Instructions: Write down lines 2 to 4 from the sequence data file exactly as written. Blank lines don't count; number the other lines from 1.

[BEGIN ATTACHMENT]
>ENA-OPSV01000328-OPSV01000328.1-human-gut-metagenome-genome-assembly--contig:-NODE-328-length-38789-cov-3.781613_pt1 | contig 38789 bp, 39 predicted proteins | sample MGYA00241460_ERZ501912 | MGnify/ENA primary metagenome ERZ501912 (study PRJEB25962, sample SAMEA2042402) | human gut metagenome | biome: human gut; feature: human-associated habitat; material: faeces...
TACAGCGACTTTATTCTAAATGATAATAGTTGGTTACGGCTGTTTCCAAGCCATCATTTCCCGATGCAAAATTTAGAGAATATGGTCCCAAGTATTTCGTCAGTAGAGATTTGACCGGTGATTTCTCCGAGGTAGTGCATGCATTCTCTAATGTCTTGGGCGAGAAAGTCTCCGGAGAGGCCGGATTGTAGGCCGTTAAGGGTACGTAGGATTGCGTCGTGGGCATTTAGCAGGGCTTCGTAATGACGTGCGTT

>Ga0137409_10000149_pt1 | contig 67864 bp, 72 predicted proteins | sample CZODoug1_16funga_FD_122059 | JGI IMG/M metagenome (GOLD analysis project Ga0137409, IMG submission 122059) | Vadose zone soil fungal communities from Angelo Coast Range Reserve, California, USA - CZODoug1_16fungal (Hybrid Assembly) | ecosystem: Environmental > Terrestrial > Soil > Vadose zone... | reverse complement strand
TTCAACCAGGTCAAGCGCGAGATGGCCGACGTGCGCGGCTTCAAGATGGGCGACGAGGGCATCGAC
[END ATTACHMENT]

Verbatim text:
TACAGCGACTTTATTCTAAATGATAATAGTTGGTTACGGCTGTTTCCAAGCCATCATTTCCCGATGCAAAATTTAGAGAATATGGTCCCAAGTATTTCGTCAGTAGAGATTTGACCGGTGATTTCTCCGAGGTAGTGCATGCATTCTCTAATGTCTTGGGCGAGAAAGTCTCCGGAGAGGCCGGATTGTAGGCCGTTAAGGGTACGTAGGATTGCGTCGTGGGCATTTAGCAGGGCTTCGTAATGACGTGCGTT

>Ga0137409_10000149_pt1 | contig 67864 bp, 72 predicted proteins | sample CZODoug1_16funga_FD_122059 | JGI IMG/M metagenome (GOLD analysis project Ga0137409, IMG submission 122059) | Vadose zone soil fungal communities from Angelo Coast Range Reserve, California, USA - CZODoug1_16fungal (Hybrid Assembly) | ecosystem: Environmental > Terrestrial > Soil > Vadose zone... | reverse complement strand
TTCAACCAGGTCAAGCGCGAGATGGCCGACGTGCGCGGCTTCAAGATGGGCGACGAGGGCATCGAC